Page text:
Wash. Post editorial claimed Ridge "stayed away from politics"; overlooked Ridge's praise of "president's leadership in the war against terror"
Research ››› ››› CAROL REICHERT
Two days after Secretary of Homeland Security Tom Ridge held a press conference to raise the terror level for financial centers in New York, New Jersey, and Washington, DC, The Washington Post praised Ridge, in an August 3 editorial, for keeping politics out of the announcement.
From an editorial in the August 3 edition of The Washington Post:
In his statement, Mr. Ridge stayed away from politics, although he did, as in the past, find it necessary to attach a list of his homeland security achievements along with the warning, which did reduce its impact. The administration's decision to brief the Democratic presidential contender, Sen. John Kerry, probably helped dampen partisan feelings. Both sides should remember that everyone who lives and works in Washington, New York and Newark will benefit from these warnings only if everyone involved bends over backward to depoliticize this issue in a political season.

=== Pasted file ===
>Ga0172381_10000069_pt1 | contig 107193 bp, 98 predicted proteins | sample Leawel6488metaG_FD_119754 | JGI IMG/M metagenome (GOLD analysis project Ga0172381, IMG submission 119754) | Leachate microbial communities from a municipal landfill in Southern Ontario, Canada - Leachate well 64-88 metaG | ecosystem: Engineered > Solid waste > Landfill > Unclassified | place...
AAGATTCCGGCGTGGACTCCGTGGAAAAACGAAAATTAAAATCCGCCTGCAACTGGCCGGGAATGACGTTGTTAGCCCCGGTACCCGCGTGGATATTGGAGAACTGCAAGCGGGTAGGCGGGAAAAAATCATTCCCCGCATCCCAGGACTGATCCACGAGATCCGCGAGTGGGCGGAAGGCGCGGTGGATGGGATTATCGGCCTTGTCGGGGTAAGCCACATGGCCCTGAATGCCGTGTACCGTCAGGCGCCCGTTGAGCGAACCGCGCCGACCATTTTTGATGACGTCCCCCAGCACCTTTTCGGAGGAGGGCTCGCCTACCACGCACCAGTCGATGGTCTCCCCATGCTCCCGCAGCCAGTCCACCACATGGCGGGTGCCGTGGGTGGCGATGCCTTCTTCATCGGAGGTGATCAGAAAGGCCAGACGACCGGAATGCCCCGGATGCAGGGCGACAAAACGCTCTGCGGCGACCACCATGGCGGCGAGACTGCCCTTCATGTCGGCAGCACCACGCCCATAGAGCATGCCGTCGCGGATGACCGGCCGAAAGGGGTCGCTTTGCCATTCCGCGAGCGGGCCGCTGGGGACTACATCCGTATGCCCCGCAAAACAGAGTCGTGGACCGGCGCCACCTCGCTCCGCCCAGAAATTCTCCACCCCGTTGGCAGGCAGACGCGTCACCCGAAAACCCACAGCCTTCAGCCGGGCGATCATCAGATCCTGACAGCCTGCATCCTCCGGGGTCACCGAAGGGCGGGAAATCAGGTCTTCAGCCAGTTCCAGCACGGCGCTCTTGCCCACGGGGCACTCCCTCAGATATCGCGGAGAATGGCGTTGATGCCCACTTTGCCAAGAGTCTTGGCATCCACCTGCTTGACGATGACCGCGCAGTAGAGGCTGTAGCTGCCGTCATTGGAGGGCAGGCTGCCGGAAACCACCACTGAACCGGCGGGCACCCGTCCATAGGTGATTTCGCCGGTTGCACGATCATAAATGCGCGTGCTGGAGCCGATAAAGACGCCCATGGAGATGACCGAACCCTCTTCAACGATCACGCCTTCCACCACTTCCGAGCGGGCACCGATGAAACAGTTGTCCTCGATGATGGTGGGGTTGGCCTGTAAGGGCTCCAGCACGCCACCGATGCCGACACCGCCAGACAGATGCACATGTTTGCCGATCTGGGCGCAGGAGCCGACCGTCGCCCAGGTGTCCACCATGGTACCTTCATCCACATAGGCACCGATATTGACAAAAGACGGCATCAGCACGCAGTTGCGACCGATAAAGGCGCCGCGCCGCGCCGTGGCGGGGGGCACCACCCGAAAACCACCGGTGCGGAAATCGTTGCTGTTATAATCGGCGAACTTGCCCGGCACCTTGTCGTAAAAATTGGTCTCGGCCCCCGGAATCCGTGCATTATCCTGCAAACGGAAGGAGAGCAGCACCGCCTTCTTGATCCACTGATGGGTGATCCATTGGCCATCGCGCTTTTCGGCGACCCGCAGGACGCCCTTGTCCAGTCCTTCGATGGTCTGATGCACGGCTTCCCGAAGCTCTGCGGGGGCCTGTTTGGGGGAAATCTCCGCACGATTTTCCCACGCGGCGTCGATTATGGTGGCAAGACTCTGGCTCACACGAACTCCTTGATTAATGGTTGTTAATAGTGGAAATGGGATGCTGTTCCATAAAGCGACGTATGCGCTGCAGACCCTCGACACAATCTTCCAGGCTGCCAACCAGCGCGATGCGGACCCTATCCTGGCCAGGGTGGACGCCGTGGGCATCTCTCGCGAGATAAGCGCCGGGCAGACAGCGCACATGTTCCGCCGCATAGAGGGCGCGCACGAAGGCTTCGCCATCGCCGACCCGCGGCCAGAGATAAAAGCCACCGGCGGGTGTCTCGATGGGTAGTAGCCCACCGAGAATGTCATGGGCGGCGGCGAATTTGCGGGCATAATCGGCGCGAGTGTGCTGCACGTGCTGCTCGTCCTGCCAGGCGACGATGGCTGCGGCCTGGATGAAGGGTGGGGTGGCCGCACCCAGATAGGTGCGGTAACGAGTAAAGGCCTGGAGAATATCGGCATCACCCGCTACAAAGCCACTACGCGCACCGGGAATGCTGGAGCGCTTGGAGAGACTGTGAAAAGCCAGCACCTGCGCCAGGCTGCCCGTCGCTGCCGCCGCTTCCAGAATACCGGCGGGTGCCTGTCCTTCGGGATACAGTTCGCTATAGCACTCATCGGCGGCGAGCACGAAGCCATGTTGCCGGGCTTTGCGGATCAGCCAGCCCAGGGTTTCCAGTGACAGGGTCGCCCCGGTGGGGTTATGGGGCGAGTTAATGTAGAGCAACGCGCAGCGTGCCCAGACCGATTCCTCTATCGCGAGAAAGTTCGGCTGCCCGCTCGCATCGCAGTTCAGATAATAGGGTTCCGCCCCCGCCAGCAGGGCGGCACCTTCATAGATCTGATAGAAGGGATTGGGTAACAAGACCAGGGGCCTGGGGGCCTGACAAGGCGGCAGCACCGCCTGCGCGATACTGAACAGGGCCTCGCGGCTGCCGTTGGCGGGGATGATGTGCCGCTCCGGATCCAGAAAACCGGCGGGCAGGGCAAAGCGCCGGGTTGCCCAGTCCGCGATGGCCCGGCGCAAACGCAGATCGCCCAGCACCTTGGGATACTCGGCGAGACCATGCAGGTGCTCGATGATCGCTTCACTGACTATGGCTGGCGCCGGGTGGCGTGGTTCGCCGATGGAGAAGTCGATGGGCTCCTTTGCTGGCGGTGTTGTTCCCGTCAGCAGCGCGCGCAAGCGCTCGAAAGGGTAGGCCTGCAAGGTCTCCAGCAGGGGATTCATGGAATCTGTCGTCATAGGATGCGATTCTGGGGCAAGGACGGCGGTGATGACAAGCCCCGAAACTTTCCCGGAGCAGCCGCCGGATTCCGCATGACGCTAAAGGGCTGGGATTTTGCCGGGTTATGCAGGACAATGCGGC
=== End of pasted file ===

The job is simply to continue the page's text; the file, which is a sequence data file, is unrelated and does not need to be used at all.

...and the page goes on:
But Ridge's announcement was not quite the nonpartisan achievement the Post gave him credit for; on August 1, Ridge slipped in an election-year reminder near the end of his prepared statement:
RIDGE: But we must understand that the kind of information available to us today is the result of the president's leadership in the war against terror, the reports that have led to this alert are the result of offensive intelligence and military operations overseas, as well as strong partnerships with our allies around the world, such as Pakistan.